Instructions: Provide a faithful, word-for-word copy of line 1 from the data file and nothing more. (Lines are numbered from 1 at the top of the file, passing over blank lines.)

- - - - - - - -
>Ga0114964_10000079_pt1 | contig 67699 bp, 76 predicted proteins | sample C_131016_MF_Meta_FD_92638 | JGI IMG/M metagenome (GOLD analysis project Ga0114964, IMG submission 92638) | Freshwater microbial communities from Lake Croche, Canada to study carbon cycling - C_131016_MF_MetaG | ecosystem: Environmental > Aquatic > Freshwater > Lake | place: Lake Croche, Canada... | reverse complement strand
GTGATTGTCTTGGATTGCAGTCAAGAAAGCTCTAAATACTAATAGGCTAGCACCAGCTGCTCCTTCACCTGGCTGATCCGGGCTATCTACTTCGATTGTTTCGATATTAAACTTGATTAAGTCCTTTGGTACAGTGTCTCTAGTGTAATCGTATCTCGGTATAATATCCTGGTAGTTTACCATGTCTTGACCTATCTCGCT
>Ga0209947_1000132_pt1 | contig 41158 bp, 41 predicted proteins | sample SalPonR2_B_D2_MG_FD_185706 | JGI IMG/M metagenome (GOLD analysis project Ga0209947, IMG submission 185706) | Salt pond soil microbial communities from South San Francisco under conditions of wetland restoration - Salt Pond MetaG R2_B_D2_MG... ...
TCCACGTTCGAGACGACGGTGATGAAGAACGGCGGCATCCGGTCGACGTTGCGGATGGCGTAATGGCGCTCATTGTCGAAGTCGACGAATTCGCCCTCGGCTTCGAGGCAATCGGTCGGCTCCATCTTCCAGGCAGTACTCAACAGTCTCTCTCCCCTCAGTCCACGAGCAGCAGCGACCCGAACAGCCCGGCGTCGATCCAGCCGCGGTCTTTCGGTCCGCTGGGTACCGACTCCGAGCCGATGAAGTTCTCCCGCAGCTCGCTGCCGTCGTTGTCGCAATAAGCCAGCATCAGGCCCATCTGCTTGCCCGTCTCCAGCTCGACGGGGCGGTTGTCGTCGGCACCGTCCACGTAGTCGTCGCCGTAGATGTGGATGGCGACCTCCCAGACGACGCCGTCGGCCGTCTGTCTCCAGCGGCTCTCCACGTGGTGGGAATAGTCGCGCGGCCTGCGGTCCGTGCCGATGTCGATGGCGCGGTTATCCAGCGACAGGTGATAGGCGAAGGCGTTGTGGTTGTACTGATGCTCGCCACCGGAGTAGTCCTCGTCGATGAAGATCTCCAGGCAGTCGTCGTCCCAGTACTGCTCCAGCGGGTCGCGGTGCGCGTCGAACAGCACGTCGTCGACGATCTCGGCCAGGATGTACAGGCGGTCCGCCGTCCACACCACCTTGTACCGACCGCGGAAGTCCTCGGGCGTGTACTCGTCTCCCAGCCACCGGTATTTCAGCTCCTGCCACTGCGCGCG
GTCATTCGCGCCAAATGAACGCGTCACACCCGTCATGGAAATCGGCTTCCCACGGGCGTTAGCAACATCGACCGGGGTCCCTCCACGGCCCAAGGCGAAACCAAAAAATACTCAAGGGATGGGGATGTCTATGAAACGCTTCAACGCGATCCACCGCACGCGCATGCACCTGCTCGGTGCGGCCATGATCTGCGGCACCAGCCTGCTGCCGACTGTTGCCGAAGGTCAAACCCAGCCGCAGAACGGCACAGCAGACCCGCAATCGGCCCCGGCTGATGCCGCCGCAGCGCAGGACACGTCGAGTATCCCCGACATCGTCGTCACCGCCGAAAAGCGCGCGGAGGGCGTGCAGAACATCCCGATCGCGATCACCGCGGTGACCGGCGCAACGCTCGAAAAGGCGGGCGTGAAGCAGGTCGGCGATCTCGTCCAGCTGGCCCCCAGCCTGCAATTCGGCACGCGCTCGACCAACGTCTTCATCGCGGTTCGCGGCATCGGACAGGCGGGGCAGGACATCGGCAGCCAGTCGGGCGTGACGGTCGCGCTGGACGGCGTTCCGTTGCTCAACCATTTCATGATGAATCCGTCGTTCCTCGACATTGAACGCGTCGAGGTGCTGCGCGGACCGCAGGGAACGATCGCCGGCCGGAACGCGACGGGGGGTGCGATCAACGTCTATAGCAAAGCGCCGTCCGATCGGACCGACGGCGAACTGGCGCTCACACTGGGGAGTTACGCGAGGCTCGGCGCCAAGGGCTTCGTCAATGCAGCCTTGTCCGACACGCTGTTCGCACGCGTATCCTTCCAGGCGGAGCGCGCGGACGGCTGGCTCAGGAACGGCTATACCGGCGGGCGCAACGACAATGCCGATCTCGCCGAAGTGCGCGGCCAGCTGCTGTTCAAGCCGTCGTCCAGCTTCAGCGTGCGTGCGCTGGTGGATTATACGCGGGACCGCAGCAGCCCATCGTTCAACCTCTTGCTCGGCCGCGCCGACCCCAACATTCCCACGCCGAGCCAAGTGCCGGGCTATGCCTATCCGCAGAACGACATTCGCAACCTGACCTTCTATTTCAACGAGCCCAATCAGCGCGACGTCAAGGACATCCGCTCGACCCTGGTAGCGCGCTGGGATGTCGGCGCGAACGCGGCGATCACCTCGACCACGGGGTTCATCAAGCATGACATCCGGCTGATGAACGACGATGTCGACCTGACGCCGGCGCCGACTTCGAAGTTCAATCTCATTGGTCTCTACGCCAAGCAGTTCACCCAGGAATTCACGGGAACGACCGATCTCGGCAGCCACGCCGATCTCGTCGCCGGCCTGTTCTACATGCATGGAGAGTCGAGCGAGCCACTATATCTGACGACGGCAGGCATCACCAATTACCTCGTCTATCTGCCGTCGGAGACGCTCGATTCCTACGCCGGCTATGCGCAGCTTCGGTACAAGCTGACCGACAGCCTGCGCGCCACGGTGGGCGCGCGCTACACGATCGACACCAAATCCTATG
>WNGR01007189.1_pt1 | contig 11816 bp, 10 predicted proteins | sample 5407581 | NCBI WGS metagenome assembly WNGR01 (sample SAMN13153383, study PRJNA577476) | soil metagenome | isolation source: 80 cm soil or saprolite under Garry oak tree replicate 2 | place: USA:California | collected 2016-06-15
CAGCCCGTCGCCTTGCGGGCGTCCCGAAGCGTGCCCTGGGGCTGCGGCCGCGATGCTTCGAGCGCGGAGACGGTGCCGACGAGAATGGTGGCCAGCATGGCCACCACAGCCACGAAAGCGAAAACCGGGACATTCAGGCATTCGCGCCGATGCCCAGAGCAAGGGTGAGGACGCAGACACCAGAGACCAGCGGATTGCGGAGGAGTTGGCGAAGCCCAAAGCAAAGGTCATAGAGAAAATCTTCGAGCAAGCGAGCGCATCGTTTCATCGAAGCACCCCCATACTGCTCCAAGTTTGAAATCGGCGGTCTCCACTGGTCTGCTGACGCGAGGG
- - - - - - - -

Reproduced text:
>Ga0114964_10000079_pt1 | contig 67699 bp, 76 predicted proteins | sample C_131016_MF_Meta_FD_92638 | JGI IMG/M metagenome (GOLD analysis project Ga0114964, IMG submission 92638) | Freshwater microbial communities from Lake Croche, Canada to study carbon cycling - C_131016_MF_MetaG | ecosystem: Environmental > Aquatic > Freshwater > Lake | place: Lake Croche, Canada... | reverse complement strand